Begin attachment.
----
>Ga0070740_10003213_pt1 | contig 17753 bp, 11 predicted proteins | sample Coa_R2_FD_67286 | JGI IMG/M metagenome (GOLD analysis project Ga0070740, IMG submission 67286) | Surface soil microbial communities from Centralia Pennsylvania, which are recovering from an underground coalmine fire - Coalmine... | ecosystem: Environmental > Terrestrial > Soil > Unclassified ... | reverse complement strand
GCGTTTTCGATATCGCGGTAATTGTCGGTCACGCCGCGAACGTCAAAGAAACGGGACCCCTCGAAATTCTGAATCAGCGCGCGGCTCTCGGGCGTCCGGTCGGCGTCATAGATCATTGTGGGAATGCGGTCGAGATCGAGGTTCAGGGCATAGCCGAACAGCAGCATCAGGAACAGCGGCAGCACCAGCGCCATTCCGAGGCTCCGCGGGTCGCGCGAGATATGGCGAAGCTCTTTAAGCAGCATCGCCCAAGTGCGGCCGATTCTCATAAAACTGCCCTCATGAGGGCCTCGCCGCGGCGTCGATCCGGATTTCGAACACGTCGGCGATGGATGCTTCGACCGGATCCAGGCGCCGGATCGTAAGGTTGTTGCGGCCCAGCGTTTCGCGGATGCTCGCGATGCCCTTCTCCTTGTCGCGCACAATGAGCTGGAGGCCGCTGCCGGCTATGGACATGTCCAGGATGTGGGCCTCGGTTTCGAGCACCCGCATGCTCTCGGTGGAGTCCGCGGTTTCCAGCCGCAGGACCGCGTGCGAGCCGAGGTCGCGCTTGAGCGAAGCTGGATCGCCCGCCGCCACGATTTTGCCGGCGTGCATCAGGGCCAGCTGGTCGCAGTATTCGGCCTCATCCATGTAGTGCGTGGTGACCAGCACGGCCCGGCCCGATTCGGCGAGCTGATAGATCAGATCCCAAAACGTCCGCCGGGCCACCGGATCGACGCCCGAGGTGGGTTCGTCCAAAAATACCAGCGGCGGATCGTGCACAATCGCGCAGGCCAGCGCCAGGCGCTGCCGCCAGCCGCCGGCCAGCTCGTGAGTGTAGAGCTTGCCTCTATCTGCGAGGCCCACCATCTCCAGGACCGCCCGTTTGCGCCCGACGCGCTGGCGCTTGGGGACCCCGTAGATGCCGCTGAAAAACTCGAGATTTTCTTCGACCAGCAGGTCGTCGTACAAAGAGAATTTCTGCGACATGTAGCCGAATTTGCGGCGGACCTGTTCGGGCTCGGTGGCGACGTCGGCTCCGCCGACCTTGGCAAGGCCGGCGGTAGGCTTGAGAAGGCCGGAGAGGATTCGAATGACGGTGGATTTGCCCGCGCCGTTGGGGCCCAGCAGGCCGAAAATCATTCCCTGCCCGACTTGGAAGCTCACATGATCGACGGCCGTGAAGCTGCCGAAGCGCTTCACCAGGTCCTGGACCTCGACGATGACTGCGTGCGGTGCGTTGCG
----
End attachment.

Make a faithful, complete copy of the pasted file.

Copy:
>Ga0070740_10003213_pt1 | contig 17753 bp, 11 predicted proteins | sample Coa_R2_FD_67286 | JGI IMG/M metagenome (GOLD analysis project Ga0070740, IMG submission 67286) | Surface soil microbial communities from Centralia Pennsylvania, which are recovering from an underground coalmine fire - Coalmine... | ecosystem: Environmental > Terrestrial > Soil > Unclassified ... | reverse complement strand
GCGTTTTCGATATCGCGGTAATTGTCGGTCACGCCGCGAACGTCAAAGAAACGGGACCCCTCGAAATTCTGAATCAGCGCGCGGCTCTCGGGCGTCCGGTCGGCGTCATAGATCATTGTGGGAATGCGGTCGAGATCGAGGTTCAGGGCATAGCCGAACAGCAGCATCAGGAACAGCGGCAGCACCAGCGCCATTCCGAGGCTCCGCGGGTCGCGCGAGATATGGCGAAGCTCTTTAAGCAGCATCGCCCAAGTGCGGCCGATTCTCATAAAACTGCCCTCATGAGGGCCTCGCCGCGGCGTCGATCCGGATTTCGAACACGTCGGCGATGGATGCTTCGACCGGATCCAGGCGCCGGATCGTAAGGTTGTTGCGGCCCAGCGTTTCGCGGATGCTCGCGATGCCCTTCTCCTTGTCGCGCACAATGAGCTGGAGGCCGCTGCCGGCTATGGACATGTCCAGGATGTGGGCCTCGGTTTCGAGCACCCGCATGCTCTCGGTGGAGTCCGCGGTTTCCAGCCGCAGGACCGCGTGCGAGCCGAGGTCGCGCTTGAGCGAAGCTGGATCGCCCGCCGCCACGATTTTGCCGGCGTGCATCAGGGCCAGCTGGTCGCAGTATTCGGCCTCATCCATGTAGTGCGTGGTGACCAGCACGGCCCGGCCCGATTCGGCGAGCTGATAGATCAGATCCCAAAACGTCCGCCGGGCCACCGGATCGACGCCCGAGGTGGGTTCGTCCAAAAATACCAGCGGCGGATCGTGCACAATCGCGCAGGCCAGCGCCAGGCGCTGCCGCCAGCCGCCGGCCAGCTCGTGAGTGTAGAGCTTGCCTCTATCTGCGAGGCCCACCATCTCCAGGACCGCCCGTTTGCGCCCGACGCGCTGGCGCTTGGGGACCCCGTAGATGCCGCTGAAAAACTCGAGATTTTCTTCGACCAGCAGGTCGTCGTACAAAGAGAATTTCTGCGACATGTAGCCGAATTTGCGGCGGACCTGTTCGGGCTCGGTGGCGACGTCGGCTCCGCCGACCTTGGCAAGGCCGGCGGTAGGCTTGAGAAGGCCGGAGAGGATTCGAATGACGGTGGATTTGCCCGCGCCGTTGGGGCCCAGCAGGCCGAAAATCATTCCCTGCCCGACTTGGAAGCTCACATGATCGACGGCCGTGAAGCTGCCGAAGCGCTTCACCAGGTCCTGGACCTCGACGATGACTGCGTGCGGTGCGTTGCG